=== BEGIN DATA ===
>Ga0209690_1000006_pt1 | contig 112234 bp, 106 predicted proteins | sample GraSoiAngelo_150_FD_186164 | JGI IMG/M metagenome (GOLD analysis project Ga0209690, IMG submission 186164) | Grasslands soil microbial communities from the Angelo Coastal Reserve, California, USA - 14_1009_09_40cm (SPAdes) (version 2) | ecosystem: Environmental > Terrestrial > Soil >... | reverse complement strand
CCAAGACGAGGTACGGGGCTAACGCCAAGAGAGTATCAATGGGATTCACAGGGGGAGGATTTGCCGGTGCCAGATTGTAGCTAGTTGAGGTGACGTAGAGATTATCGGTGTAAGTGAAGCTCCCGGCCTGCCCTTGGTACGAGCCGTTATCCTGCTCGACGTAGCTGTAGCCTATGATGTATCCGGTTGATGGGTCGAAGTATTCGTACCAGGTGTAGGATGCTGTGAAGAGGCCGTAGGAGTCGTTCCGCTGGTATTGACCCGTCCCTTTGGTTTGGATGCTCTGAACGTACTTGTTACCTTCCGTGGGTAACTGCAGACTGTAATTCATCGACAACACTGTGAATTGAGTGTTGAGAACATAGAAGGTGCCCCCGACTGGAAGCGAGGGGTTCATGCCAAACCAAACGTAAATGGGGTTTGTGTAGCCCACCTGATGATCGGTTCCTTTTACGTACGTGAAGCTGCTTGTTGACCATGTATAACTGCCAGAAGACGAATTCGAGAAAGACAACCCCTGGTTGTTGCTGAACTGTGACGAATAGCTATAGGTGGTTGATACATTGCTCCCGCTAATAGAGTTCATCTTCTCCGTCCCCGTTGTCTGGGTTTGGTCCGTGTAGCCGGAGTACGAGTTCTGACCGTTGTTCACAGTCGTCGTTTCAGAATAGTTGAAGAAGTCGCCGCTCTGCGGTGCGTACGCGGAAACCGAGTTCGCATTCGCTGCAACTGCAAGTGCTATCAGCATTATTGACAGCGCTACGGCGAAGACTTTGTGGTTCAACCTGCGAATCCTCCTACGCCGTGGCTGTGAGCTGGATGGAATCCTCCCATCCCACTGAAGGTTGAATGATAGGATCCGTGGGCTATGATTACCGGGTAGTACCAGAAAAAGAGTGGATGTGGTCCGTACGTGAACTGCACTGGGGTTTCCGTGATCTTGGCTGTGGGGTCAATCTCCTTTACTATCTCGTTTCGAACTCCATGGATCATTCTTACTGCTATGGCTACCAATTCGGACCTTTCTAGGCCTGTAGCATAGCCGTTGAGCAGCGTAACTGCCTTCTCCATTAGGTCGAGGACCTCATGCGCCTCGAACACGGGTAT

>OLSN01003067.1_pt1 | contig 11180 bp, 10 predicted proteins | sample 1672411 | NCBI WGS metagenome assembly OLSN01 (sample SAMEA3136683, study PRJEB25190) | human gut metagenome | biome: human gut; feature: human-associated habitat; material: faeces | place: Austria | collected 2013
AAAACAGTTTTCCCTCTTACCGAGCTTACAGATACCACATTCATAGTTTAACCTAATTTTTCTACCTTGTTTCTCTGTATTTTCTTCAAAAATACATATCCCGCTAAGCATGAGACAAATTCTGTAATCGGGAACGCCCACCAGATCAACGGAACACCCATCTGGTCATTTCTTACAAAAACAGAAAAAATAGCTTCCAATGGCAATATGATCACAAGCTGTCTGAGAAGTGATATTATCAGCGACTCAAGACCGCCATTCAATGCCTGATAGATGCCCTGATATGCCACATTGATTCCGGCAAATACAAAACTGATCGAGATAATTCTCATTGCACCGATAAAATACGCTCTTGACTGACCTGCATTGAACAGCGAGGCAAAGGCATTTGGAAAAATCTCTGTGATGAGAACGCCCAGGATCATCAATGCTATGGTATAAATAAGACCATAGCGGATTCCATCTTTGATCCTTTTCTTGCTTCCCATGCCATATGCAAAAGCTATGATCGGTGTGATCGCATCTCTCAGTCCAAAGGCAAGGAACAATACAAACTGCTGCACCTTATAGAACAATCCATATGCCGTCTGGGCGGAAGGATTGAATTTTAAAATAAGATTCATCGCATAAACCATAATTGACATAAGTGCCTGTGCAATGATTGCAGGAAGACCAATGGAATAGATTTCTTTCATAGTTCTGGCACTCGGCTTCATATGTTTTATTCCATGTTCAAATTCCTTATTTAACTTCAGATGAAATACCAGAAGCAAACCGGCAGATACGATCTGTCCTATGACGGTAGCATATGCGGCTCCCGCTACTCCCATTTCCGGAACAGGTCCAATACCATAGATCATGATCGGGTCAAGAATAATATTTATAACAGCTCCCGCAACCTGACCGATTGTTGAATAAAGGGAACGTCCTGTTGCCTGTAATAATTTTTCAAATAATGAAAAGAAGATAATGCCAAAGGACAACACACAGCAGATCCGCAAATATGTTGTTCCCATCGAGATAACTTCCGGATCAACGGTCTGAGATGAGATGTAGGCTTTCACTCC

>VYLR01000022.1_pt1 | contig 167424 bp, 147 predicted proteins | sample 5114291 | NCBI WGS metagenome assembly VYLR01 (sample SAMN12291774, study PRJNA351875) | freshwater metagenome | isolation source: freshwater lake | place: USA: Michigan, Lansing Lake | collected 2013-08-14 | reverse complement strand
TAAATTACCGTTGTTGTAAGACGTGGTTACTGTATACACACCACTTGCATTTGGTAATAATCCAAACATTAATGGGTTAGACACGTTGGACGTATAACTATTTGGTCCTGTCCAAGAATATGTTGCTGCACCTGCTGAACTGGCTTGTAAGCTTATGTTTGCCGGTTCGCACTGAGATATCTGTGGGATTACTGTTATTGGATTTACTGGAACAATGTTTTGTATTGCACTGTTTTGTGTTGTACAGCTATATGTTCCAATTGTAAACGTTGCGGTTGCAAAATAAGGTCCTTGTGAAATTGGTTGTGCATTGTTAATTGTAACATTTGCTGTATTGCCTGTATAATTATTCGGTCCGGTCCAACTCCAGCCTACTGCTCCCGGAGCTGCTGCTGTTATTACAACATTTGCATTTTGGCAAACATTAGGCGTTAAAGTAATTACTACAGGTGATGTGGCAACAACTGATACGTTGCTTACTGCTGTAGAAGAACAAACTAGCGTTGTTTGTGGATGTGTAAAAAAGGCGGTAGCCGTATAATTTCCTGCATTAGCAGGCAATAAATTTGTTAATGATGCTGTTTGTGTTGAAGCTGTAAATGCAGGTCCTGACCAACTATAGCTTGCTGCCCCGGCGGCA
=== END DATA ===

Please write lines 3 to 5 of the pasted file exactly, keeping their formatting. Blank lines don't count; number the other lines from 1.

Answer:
>OLSN01003067.1_pt1 | contig 11180 bp, 10 predicted proteins | sample 1672411 | NCBI WGS metagenome assembly OLSN01 (sample SAMEA3136683, study PRJEB25190) | human gut metagenome | biome: human gut; feature: human-associated habitat; material: faeces | place: Austria | collected 2013
AAAACAGTTTTCCCTCTTACCGAGCTTACAGATACCACATTCATAGTTTAACCTAATTTTTCTACCTTGTTTCTCTGTATTTTCTTCAAAAATACATATCCCGCTAAGCATGAGACAAATTCTGTAATCGGGAACGCCCACCAGATCAACGGAACACCCATCTGGTCATTTCTTACAAAAACAGAAAAAATAGCTTCCAATGGCAATATGATCACAAGCTGTCTGAGAAGTGATATTATCAGCGACTCAAGACCGCCATTCAATGCCTGATAGATGCCCTGATATGCCACATTGATTCCGGCAAATACAAAACTGATCGAGATAATTCTCATTGCACCGATAAAATACGCTCTTGACTGACCTGCATTGAACAGCGAGGCAAAGGCATTTGGAAAAATCTCTGTGATGAGAACGCCCAGGATCATCAATGCTATGGTATAAATAAGACCATAGCGGATTCCATCTTTGATCCTTTTCTTGCTTCCCATGCCATATGCAAAAGCTATGATCGGTGTGATCGCATCTCTCAGTCCAAAGGCAAGGAACAATACAAACTGCTGCACCTTATAGAACAATCCATATGCCGTCTGGGCGGAAGGATTGAATTTTAAAATAAGATTCATCGCATAAACCATAATTGACATAAGTGCCTGTGCAATGATTGCAGGAAGACCAATGGAATAGATTTCTTTCATAGTTCTGGCACTCGGCTTCATATGTTTTATTCCATGTTCAAATTCCTTATTTAACTTCAGATGAAATACCAGAAGCAAACCGGCAGATACGATCTGTCCTATGACGGTAGCATATGCGGCTCCCGCTACTCCCATTTCCGGAACAGGTCCAATACCATAGATCATGATCGGGTCAAGAATAATATTTATAACAGCTCCCGCAACCTGACCGATTGTTGAATAAAGGGAACGTCCTGTTGCCTGTAATAATTTTTCAAATAATGAAAAGAAGATAATGCCAAAGGACAACACACAGCAGATCCGCAAATATGTTGTTCCCATCGAGATAACTTCCGGATCAACGGTCTGAGATGAGATGTAGGCTTTCACTCC

>VYLR01000022.1_pt1 | contig 167424 bp, 147 predicted proteins | sample 5114291 | NCBI WGS metagenome assembly VYLR01 (sample SAMN12291774, study PRJNA351875) | freshwater metagenome | isolation source: freshwater lake | place: USA: Michigan, Lansing Lake | collected 2013-08-14 | reverse complement strand